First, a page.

ABC News Chief Health and Medical Editor Dr. Richard Besser Shares Insight on Amplifying Public Health Messages

Interview by Ian Goldstein, Web Specialist, NACCHO

besserDr. Richard Besser is Chief Health and Medical Editor for ABC News providing medical analysis and commentary for all ABC News broadcasts and platforms, including World News with Diane Sawyer, Good Morning America, and Nightline. Dr. Besser joined ABC in 2009 after serving as the Director of the Coordinating Office for Terrorism Preparedness and Emergency Response at the Centers for Disease Control and Prevention (CDC). The following is an excerpt from a recent NACCHO podcast.

NACCHO: Having worked in public health both at the CDC and now as Chief Health and Medical Editor at ABC News, how has working as a physician in governmental public health lent perspective to your current role?

Dr. Besser: When I was thinking about what to do after leaving CDC and ways to have an impact in public health, it struck me that communication is one of those areas that has been underutilized by public health as a way of informing the public and, more importantly, working to change behavior. Through my work at ABC, I’m trying to use general media as a way to get public health messages out.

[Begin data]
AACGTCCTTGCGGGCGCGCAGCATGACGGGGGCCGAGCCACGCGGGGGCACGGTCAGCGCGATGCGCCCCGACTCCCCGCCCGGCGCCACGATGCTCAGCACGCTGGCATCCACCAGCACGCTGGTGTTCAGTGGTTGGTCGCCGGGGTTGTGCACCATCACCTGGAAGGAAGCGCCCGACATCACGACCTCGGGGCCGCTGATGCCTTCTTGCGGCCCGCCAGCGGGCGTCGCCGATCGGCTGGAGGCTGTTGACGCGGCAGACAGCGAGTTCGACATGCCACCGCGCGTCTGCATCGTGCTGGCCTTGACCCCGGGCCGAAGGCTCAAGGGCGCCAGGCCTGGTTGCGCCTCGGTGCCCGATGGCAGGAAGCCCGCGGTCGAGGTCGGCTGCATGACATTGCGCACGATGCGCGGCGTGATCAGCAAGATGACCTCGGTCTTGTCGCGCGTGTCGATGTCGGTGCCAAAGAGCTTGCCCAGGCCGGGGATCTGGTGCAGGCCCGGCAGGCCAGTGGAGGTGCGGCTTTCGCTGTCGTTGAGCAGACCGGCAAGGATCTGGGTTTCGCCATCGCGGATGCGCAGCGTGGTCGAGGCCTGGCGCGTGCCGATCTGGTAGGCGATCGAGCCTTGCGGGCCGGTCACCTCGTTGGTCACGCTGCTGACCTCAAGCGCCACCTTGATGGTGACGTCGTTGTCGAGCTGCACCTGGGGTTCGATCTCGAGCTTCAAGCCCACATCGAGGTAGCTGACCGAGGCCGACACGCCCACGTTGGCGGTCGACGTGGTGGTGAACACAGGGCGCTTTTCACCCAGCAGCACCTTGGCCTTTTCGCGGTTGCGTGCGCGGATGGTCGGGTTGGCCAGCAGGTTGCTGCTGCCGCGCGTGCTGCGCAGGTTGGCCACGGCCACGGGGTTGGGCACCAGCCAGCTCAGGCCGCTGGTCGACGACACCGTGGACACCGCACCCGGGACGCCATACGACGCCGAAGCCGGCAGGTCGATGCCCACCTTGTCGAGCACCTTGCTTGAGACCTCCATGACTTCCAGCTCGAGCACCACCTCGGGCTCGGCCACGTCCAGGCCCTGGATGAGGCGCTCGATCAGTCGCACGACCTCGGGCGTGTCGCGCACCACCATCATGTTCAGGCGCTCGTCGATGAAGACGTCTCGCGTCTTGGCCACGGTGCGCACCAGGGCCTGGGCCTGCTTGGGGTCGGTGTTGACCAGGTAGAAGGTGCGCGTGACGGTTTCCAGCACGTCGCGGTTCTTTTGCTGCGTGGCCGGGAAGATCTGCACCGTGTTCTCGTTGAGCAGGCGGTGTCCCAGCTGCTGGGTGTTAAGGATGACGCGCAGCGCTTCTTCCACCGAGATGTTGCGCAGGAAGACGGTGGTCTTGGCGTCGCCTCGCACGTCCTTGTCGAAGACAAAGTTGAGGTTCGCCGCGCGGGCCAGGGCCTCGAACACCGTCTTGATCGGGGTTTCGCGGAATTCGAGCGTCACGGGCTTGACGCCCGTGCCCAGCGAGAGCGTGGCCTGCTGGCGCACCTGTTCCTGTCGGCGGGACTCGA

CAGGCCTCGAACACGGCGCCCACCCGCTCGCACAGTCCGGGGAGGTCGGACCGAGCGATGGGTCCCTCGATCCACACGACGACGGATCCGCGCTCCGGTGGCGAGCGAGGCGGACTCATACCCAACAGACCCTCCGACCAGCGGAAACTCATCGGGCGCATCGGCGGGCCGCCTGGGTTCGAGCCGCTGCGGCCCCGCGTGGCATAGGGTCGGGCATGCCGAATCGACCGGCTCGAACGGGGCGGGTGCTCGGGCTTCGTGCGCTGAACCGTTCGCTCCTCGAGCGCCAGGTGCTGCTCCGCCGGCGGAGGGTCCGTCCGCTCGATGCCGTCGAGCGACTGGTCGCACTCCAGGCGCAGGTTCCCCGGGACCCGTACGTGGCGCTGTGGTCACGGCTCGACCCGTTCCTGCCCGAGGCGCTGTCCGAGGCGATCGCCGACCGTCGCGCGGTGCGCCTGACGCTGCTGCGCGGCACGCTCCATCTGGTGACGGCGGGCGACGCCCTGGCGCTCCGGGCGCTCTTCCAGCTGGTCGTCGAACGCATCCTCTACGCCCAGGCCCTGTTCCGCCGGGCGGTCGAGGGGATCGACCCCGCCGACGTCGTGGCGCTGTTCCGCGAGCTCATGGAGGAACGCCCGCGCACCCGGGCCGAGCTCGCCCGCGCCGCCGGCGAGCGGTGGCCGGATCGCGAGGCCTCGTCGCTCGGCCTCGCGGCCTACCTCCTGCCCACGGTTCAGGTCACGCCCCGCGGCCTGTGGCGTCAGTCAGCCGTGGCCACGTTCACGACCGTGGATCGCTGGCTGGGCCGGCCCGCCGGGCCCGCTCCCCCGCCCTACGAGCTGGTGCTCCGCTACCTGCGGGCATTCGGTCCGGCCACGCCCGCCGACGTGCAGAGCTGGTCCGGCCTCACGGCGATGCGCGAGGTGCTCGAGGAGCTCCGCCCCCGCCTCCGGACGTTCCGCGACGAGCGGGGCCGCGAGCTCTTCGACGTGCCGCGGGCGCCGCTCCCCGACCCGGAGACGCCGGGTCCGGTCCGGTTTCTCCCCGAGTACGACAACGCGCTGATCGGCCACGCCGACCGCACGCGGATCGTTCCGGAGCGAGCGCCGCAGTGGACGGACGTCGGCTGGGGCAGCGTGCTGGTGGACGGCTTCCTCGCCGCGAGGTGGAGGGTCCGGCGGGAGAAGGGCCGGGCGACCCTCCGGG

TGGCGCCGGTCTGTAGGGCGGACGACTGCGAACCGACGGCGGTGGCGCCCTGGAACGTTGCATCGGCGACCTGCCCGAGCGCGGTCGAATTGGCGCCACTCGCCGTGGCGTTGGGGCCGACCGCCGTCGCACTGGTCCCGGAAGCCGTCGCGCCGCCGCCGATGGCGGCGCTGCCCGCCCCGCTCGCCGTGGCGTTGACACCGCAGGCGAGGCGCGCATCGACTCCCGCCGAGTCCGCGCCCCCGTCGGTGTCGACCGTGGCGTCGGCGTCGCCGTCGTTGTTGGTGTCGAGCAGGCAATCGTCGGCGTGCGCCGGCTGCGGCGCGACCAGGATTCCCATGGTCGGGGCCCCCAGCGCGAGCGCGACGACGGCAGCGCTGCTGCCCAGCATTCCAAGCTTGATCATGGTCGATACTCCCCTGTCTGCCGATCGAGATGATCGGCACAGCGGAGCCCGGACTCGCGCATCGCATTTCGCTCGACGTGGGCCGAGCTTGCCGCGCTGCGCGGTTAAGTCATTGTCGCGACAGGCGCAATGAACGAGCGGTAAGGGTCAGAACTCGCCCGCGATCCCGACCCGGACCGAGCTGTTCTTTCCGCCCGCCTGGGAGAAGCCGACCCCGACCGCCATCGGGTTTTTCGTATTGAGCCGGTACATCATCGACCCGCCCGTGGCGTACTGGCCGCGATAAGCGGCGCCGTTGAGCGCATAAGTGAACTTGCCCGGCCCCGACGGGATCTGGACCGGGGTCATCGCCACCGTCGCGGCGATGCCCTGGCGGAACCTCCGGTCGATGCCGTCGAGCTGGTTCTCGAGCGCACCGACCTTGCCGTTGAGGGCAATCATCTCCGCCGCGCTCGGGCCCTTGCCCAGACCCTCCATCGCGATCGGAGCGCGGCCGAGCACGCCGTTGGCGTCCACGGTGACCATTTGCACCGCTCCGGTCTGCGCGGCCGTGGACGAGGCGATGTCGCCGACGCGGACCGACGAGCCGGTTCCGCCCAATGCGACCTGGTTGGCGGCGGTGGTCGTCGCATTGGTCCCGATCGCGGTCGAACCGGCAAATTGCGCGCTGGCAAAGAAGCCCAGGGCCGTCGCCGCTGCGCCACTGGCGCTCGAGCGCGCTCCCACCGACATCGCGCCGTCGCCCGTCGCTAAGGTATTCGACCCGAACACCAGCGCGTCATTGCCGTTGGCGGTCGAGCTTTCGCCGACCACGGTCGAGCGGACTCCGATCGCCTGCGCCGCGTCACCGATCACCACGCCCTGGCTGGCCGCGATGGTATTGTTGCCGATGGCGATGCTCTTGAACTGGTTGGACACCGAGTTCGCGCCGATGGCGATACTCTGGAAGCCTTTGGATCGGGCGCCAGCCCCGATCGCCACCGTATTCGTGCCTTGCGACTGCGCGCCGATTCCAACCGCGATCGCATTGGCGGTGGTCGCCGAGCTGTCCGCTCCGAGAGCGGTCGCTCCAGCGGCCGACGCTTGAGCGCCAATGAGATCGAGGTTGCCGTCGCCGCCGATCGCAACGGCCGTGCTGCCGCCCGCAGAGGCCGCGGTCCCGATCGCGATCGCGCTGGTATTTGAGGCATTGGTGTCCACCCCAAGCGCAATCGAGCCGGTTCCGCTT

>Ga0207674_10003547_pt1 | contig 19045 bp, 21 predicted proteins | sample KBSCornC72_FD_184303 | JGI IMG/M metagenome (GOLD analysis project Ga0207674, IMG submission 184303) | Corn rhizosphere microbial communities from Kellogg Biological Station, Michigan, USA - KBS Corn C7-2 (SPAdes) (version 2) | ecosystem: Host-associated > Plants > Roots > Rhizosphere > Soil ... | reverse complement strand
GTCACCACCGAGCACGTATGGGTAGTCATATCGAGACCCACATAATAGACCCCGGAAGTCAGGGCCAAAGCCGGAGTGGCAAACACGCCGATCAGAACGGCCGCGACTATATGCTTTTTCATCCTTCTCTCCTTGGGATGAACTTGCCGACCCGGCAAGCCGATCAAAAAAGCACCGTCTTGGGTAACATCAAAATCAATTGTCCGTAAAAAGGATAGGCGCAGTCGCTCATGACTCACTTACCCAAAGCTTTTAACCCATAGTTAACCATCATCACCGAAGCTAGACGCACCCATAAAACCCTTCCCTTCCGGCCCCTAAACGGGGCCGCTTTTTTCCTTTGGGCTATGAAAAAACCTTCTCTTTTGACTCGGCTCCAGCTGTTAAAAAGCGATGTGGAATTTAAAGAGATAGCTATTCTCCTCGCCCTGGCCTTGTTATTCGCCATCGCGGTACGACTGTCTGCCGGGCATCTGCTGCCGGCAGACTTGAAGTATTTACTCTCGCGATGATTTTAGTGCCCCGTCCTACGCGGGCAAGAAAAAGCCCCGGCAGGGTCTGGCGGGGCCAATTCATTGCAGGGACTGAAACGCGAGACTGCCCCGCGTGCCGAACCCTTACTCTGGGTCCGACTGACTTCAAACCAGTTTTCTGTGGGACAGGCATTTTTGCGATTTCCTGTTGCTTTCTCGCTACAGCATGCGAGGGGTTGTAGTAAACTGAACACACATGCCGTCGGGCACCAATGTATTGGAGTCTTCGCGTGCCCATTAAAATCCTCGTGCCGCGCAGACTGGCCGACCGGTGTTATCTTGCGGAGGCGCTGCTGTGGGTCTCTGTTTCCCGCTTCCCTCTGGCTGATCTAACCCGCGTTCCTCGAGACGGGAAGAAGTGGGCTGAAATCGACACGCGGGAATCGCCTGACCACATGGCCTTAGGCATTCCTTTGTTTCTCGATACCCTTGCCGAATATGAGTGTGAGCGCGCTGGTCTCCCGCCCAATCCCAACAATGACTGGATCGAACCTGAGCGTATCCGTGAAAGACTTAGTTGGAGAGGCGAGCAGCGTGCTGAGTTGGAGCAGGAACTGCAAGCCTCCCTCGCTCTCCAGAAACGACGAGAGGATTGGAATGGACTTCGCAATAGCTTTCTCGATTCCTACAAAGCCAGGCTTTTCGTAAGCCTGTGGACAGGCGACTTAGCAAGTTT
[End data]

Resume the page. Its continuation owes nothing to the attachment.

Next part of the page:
NACCHO: Can you tell us about specific challenges you’ve faced that have influenced your perspective on the role of media in covering similar challenges?

Dr. Besser: The big one for me was the 2009 H1N1 pandemic. During that period, I was the acting director of CDC and one of our strategies in responding to the pandemic was that communication was going to be central. We wanted the American public to get their information from us. We were going to have the latest information about the pandemic—where it was going, how severe it was—but more importantly, we were going to have information that people could use to protect their health. So we said from day one that any media outlet that wanted to speak with us, we were going to provide someone right away for them to speak with. We were going to have daily scheduled press briefings and we were going to answer all of the questions that came from the media.

What we found through polling is that during that period in 2009, the public’s trust in government was higher than people had seen for any other crisis and people’s willingness to do things to protect their health was rising. It solidified for me the value of media in amplifying the public health message.

To hear more, listen to the podcast at For tools to help you amplify your message, visit NACCHO’s Communications Toolkit.

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